After this little exchange, Poirot reveals to Hastings that he has received an anonymous letter (signed only ‘A.B.C.’) suggesting that a crime will take place in Andover on the 21st of the month. Poirot believes that the note should be taken seriously, and so the two men head over to visit another old friend and begin their new adventure.

Inspector Japp has previously dismissed the anonymous letter, but he seems pleased enough to see his old sleuthing buddies back together again. He gives Hastings a ‘hearty welcome’, but this camaraderie is short-lived. Never mind the anonymous note, we’re back to hair again. Japp’s enthusiastic surprise at seeing Hastings reveals something of a raw nerve in our narrator:
‘Quite like old days seeing you here with Monsieur Poirot. You’re looking well, too. Just a little bit thin on top, eh? Well, that’s what we’re all coming to. I’m the same.’
This does not go down well. Hastings winces, as he believed the ‘careful way’ he brushes his hair ‘across the top of [his] head’ made its thinness ‘unnoticeable’. A couple of pages later, he’s still not let it drop. When Poirot jokes that Japp ‘does not change much’, Hastings can’t resist making a dig:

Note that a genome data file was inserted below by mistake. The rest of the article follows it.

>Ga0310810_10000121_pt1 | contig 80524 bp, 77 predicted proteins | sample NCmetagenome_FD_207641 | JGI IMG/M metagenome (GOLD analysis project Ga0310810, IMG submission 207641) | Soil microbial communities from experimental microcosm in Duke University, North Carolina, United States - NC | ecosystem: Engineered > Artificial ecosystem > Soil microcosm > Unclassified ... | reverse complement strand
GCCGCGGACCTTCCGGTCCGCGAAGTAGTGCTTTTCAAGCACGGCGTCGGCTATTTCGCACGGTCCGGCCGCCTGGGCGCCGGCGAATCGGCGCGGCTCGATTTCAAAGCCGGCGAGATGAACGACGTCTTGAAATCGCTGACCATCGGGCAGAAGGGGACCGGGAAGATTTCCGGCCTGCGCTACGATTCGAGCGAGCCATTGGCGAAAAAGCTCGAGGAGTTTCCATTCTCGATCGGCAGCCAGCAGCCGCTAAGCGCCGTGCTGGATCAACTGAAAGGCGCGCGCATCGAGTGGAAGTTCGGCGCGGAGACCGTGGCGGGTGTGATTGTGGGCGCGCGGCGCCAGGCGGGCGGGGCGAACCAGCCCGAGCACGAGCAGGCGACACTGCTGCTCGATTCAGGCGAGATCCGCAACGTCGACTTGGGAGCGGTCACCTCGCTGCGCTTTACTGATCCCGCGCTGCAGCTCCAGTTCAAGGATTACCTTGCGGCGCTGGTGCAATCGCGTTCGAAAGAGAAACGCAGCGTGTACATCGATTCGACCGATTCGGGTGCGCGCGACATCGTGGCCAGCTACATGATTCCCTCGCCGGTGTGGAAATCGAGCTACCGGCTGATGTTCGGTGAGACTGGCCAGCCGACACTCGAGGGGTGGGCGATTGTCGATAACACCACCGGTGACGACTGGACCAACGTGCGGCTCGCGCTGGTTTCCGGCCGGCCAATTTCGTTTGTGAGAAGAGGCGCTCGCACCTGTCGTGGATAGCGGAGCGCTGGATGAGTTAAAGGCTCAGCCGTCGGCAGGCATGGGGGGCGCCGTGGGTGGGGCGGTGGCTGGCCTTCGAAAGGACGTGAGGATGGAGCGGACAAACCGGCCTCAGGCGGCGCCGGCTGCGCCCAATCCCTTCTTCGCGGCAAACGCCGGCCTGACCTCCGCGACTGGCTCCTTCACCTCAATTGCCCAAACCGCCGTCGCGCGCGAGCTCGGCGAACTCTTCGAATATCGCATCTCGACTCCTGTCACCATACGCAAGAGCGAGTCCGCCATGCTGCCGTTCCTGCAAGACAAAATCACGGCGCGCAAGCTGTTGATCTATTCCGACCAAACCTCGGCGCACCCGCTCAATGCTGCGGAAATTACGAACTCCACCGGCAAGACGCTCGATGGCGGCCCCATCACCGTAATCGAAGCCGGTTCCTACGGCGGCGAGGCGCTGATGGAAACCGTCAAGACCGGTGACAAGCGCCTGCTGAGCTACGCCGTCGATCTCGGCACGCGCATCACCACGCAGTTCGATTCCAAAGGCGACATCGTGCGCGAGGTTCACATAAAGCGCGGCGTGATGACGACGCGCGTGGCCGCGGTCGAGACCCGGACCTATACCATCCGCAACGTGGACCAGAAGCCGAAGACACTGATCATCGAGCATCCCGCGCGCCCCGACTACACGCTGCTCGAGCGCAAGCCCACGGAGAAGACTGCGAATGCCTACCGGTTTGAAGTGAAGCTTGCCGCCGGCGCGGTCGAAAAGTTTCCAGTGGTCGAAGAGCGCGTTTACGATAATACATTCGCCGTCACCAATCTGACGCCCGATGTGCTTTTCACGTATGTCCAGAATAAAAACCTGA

‘“He looks much older,” I said. “Getting as grey as a badger,” I added vindictively.’
Poirot – tactful as ever – realizes that Hastings is still smarting after Japp’s jape, and suggests that Hastings could buy a toupee. This also does not go down well. Hastings has a massive rant, ‘roaring’ about Poirot’s ‘confounded hairdresser’ and the fact that Japp ‘always was an offensive kind of devil’, and blaming his hair loss on the ‘hot summers’ in Argentina. He eventually recovers his temper and admits he is a bit touchy about his hair, but this doesn’t stop him making several sly digs about other characters’ hair later in the book (he comments on Poirot’s moustaches drooping in the heat, and bitchily notes that Megan Barnard’s hair must have recently been permed, as ‘it stood out from her head in a mass of rather frizzy curls’). Let it go, Hastings, let it go.